Overview

French Indo-China


'French Indo-China' can also refer to...

French Indo-China

French Indo-China

French Indo-China

French Indo-China

French Indo-China

French Indo-China War

French Indo-China War (1946–54)

French Indo-China War (1946–54)

Declaration respecting French Indo-China between France and Japan, signed at Paris, 19 August 1911

HOGG, John Drummond (1886 - 1937), HM Consul-General Saigon, French Indo-China since 1934

Agreement between China and France respecting a Parcel Post Service with Indo-China, signed 21 September 1911

Money Order Agreement between French Indo-China (France) and the Straits Settlements (Great Britain), signed at Hanoi/Singapore, 9 January/6 May 1911

Agreement between France and Japan relative to the Independence and Integrity of China and Declaration respecting French Indo-China, signed at Paris, 10 June 1907

Regulations annexed to the Revised International Telegraph Convention agreed between the Argentine Republic, Australia, Austria, Belgium, Bosnia-Herzegovina, Brazil, Bulgaria, Cape of Good Hope, Ceylon, Crete, Denmark, Egypt, France, Germany, Great Britain, Greece, Hungary, British India, Netherlands Indies, French Indo-China, Italy, Japan, Luxemburg, Madagascar, Montenegro, Natal, the Netherlands, New Caledonia, New Zealand, Norway, Persia, Portugal, Portuguese Colonies, Roumania, Russia, Senegal, Servia, Siam, Spain, Sweden, Switzerland, Tunis, Turkey and Uruguay, signed at London, 10 July 1903

Service Règlement annexed to the International Telegraph Convention between the Argentine Republic, Australia, Austria-Hungary, Belgium, Bolivia, Bosnia-Herzegovina, Brazil, Bulgaria, Cape of Good Hope, Ceylon, Chile, Crete, Denmark, Egypt, Eritrea, France, Germany, Great Britain, Greece, British India, Dutch East Indies, French Indo-China, Iceland, Italy, Japan, Luxemburg, Madagascar, Montenegro, Natal, the Netherlands, New Caledonia, New Zealand, Norway, Orange Free State, Persia, Portugal and Colonies, Roumania, Russia, Senegal, Servia, Siam, Spain, Sweden, Switzerland, Transvaal, Tunis, Turkey and Uruguay, signed at Lisbon, 11 June 1908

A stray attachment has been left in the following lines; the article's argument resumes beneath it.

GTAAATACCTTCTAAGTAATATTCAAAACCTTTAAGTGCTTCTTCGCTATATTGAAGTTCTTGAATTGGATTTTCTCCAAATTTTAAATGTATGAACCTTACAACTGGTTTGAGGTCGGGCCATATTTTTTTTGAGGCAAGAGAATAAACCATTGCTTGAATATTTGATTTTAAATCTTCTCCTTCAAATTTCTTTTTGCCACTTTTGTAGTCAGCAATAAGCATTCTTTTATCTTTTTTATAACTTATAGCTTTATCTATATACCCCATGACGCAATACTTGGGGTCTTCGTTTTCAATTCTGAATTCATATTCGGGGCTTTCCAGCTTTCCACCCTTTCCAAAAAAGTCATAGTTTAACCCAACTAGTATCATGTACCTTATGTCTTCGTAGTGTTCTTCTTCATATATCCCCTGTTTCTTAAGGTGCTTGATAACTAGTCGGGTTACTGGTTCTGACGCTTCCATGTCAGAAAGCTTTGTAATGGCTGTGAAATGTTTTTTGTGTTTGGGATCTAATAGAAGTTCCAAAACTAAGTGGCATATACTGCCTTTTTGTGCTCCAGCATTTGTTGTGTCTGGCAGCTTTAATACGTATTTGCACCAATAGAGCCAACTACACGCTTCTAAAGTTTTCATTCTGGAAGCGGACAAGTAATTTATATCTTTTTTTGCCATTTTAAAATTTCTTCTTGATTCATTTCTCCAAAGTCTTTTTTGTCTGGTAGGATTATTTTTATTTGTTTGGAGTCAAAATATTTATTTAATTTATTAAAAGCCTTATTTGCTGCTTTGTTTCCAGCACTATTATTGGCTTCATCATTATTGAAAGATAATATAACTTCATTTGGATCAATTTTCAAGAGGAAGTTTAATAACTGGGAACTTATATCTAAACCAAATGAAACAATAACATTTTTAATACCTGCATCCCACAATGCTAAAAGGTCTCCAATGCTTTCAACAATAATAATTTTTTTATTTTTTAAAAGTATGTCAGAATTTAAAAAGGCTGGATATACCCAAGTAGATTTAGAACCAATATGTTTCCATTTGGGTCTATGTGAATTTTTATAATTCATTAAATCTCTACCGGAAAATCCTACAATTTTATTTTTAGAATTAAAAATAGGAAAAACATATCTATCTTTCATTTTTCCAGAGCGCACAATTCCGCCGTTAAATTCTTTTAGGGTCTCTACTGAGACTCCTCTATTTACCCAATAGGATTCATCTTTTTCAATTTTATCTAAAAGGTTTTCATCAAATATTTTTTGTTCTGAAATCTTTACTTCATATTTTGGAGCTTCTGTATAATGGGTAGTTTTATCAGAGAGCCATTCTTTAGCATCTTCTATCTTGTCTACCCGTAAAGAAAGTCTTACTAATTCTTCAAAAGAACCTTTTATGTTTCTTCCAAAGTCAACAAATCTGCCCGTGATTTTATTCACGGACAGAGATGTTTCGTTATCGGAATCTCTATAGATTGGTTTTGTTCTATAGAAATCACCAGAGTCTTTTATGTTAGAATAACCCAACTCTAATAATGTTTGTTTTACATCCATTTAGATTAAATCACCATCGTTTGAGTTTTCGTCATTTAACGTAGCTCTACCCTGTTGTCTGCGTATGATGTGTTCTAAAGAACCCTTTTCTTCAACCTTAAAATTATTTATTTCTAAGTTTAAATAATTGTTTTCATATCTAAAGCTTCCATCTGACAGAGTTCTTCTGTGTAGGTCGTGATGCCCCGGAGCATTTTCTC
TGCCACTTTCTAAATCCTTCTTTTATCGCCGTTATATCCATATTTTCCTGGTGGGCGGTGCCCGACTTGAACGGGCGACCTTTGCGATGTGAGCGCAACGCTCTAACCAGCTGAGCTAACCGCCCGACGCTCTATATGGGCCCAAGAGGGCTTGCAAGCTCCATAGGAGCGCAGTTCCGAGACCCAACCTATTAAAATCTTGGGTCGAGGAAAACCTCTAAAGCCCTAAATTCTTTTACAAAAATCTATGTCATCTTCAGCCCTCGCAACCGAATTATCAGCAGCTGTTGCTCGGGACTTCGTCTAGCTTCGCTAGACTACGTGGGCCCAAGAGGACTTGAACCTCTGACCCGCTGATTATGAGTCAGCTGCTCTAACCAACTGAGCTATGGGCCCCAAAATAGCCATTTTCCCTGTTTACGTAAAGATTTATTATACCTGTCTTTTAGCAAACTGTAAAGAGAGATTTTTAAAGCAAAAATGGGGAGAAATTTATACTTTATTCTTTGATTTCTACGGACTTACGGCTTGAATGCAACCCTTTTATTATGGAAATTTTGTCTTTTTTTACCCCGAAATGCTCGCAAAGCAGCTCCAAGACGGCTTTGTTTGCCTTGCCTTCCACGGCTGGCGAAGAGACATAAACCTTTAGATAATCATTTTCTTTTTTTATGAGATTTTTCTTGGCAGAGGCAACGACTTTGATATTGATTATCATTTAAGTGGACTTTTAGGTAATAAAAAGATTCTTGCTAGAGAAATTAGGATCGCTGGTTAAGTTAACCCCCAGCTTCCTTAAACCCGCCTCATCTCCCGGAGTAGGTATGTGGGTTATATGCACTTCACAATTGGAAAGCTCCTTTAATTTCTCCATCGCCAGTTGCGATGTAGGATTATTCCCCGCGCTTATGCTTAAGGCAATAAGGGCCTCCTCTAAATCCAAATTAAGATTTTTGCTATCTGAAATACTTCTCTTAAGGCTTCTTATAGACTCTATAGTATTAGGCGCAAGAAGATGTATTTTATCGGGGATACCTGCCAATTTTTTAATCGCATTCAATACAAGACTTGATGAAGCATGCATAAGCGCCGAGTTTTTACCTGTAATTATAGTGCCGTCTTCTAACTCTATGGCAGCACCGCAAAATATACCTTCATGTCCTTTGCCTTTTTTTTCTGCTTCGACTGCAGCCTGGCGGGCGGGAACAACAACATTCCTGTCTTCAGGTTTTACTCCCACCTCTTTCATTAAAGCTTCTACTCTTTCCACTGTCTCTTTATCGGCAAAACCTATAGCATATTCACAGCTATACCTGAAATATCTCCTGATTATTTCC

International Radiotelegraph Convention between the Argentine Republic, Austria-Hungary and Bosnia-Herzegovina, Belgium and Belgian Congo, Brazil, Bulgaria, Chile, Denmark, Egypt, France and Algeria, French West Africa, French Equatorial Africa, Indo-China, Madagascar and Tunis, Germany, Great Britain and British Colonies and Protectorates, the Union of South Africa, Australia, Canada, British India and New Zealand, Greece, Italy and Colonies, Japan and Corea, Formosa, Sakhalin and Kwantung Leased Territory, Morocco, Monaco, the Netherlands, Netherlands Indies and Curacao, Norway, Persia, Portugal and Colonies, Roumania, Russia and Possessions and Protectorates, San Marino, Siam, Spain, Sweden, Turkey, the United States and Uruguay, signed at London, 5 July 1912

Revision of the International Service Regulations annexed to the International Telegraph Convention of St. Petersburg of 22 July 1875, signed at Budapest between Austria, Belgium, Bosnia-Herzegovina, Brazil, Bulgaria, Cape of Good Hope, Denmark, Egypt, France, Germany, Great Britain, Greece, Hungary, British India, the Netherlands Indies, Indo-China, Italy, Japan, Luxemburg, Natal, New Caledonia, New South Wales, New Zealand, the Netherlands, Norway, Persia, Portugal, Portuguese Colonies, Queensland, Roumania, Russia, Senegal, Servia, Siam, South Australia, Spain, Spanish Colonies, Sweden, Switzerland, Tunisia, Turkey, Victoria and West Australia

 

More Like This

Show all results sharing these subjects:

  • Second World War
  • World History

GO

Show Summary Details

Quick Reference

Former French colonial empire in south-east Asia. Having gained early influence in the area through assisting Gia-Long in establishing the Vietnamese empire in the early 19th century, the French colonized the area between the late 1850s and 1890s, using the term Indo-China to designate the final union of their colonies and dependencies within Annam, Cambodia, Cochin-China, Laos, and Tonkin. Nationalist movements aiming particularly at the formation of an independent and united Vietnam sprang up between the wars, and French influence in the area was fatally undermined in the early 1940s by the collaboration of the Vichy colonial administration with the Japanese. The Vietminh resistance movement became active during the war; having consolidated a peasant base, it resisted attempts by the French to reassert their control after 1945. French rule ended after the French Indo-China War.

Subjects: Second World War — World History.


Reference entries

Users without a subscription are not able to see the full content. Please, subscribe or login to access all content.